In order to inspire happiness at work, leaders should focus on creating safe, positive, and nurturing environments rather than a threatening, bullying, fear-engendering hell. If we can create appropriate safe-places where individuals trust each other and bond with other team members, and bridge gaps between teams, then we are more likely to build sustainable success.
When our employees sense they are understood, and welcomed, they naturally feel happy at work. To feel happy at work, or indeed at home, individuals have to feel like they belong. Happy workplaces contagiously inspire people to greater levels of initiative, to be innovative, to achieve higher productivity and to perform more effectively. Workplace happiness is real and is attainable but does not happen by accident. Leaders need to set themselves a goal with specific objectives to ensure a happy workplace.
Encouraging employees to feel a part of the enterprise rather than treating them as carbon units-of-production, enriching work lives through effective job design and enlightening individuals through communicating purpose, vision, values and mission will aid in this creation of appropriate safe-places. Energising people through recognition of a job well done, appreciating them for their positive efforts and praising them publicly will enable a happier work-space.
Delegation through agreeing specific objectives and indicators to be achieved on the journey to achieving these objectives will empower people. They will feel much more in control of their activities and sense the organisation’s processes need them, rather than feeling they are just a part of the processes.
If initiative-taking, innovative and industrious implementers are part of your vision for your employees, help them by creating a collaborative, consensus-driven and happy workplace. Then you will have individuals working with you who share a sense of imagining a positive future for the enterprise as well as for themselves, built on sustainable success and collegiate collaboration and coordination.
A happy workplace is one anchored in a feeling of community with shared and normalised purpose where individuals are given a secure-space and are made to feel welcome. Opening the door to workplace happiness for employees, where they feel they are understood, respected, comfortable and cared for will ensure they feel at home. They will then give more to the future success of the enterprise.
Happy workplaces value relationships, personal growth, positive reinforcement, and brainstorming; a place where everyone’s ideas matter. Of course, employees initially seek to further their own personal interests when they join an enterprise, to secure: income; achievement; status. They then strive for recognition and greater responsibility. If they are happy in a collaborative culture, they will then want to contribute much more as they realise their employer’s values do not contravene their own.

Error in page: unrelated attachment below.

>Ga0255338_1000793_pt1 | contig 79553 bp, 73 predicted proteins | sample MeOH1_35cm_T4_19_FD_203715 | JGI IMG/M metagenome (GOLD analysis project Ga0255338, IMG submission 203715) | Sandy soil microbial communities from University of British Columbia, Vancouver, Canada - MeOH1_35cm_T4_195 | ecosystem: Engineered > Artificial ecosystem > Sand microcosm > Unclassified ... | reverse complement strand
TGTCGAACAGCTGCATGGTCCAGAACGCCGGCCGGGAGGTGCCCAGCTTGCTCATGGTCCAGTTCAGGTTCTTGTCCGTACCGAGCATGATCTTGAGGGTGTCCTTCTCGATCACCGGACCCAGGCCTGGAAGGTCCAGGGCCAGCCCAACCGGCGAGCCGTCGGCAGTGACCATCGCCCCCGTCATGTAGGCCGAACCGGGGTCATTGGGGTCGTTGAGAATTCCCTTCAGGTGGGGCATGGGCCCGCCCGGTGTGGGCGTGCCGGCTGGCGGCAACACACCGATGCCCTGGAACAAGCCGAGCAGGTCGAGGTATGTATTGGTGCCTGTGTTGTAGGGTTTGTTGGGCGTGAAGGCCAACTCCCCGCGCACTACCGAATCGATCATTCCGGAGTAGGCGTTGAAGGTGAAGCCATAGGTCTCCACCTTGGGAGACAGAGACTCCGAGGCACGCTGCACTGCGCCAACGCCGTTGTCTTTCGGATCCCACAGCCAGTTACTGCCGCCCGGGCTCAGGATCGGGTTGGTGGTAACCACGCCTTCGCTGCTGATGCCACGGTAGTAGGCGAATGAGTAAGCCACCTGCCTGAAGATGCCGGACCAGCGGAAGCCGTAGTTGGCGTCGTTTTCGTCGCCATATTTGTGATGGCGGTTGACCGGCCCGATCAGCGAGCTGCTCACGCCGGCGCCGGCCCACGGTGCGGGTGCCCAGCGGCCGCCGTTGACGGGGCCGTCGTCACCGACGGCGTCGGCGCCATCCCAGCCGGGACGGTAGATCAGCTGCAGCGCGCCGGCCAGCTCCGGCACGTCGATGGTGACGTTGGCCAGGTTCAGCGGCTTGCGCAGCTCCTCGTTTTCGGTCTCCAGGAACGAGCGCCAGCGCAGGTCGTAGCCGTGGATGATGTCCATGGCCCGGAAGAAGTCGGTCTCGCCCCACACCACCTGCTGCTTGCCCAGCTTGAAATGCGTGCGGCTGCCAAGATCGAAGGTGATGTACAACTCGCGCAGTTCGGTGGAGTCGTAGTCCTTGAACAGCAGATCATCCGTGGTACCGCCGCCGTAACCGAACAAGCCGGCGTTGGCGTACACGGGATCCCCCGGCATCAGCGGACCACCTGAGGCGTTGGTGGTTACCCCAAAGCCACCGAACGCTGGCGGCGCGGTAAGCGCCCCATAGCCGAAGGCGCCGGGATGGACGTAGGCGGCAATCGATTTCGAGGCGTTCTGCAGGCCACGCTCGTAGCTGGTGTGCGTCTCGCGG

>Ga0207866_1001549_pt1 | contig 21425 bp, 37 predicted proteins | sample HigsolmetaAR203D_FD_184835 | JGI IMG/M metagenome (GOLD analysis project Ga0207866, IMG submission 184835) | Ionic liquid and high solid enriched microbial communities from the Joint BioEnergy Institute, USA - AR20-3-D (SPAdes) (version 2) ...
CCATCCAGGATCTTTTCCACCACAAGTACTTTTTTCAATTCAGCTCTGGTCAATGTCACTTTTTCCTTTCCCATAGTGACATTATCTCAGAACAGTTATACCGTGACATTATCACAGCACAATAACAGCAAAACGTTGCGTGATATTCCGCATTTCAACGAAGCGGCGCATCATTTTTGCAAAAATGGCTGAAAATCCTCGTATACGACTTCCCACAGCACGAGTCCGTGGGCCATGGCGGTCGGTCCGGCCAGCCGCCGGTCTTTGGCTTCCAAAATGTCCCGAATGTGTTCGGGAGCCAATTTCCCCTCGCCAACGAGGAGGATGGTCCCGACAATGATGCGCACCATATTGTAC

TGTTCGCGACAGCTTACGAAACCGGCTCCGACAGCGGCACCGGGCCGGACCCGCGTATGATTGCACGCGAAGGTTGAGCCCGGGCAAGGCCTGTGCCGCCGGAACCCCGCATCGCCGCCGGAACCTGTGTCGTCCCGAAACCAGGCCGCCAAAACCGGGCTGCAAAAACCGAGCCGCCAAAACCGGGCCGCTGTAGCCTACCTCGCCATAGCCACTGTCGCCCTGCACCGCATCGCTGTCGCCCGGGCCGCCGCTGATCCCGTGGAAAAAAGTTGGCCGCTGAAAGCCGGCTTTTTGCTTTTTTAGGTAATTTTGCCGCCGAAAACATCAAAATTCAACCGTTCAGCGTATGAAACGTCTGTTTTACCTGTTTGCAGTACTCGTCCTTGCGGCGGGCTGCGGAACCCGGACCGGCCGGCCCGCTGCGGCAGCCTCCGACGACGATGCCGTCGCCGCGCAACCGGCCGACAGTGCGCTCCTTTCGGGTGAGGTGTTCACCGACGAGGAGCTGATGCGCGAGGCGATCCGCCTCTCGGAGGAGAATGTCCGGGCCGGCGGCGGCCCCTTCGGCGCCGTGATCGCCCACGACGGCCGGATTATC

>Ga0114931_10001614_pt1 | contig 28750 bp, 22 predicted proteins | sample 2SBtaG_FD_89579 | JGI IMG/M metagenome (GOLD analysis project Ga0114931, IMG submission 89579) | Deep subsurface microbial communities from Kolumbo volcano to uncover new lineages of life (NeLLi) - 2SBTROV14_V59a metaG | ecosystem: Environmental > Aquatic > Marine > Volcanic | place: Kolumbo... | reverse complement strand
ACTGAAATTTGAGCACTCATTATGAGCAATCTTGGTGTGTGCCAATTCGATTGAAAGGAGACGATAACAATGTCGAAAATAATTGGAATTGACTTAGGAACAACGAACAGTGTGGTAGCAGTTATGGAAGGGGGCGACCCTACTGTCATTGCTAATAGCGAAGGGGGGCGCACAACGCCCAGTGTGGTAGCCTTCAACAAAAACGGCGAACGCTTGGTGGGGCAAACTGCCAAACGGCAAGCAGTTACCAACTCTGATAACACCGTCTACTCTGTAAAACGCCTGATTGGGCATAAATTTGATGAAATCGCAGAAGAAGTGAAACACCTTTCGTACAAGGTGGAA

Happy employees will then wish to use their knowledge, experience and skills they bring with them. They will also gladly and willingly want to develop more capabilities for the benefit of the enterprise as well as themselves.
Employees are looking for an equitable effort/reward balanced-bargain which is not only acceptable but delights and excites. Are you ready to start your movement to build an organisation focusing on workplace consensus and happiness, where parity of esteem and unity in diversity underpin development of people and a happy workplace?
This article was originally published in the May issue of 'Business In Gulf'.
Mike Orlov is passionate about interactions between people, facilitating the release of an individual’s potential and propositions between teams, divisions and companies; the key focus is creating alignment among individuals and developing value-driving operations
Having completed an MBA in 2004, achieving a Distinction and invited to study for an executive PhD, I underpin my extensive commercial experience in Europe and the GCC with a robust business academic foundation and am committed to building partnerships and continuous learning. I am also a Fellow of the Institute of Leadership and Management (FInstLM)
Balancing intellectual rigour with an experienced and practical approach, I have been a publisher of magazines, ran a national newspaper advertisement sales team in the UK, held a board directorship at the London Evening Standard and been a director of one of Northern & Shell's businesses
Before becoming a partner at SSG, I launched media brands in Dubai, was Chief Performance Officer for News Group International and was the Chief Executive at Primedia International, with offices across the GCC
I am a leadership and management transformation and change agent, facilitator, mentor, business coach, trainer, public speaker, presenter, story-teller and a published business author with a weekly column in a daily newspaper and a regular business magazine slot.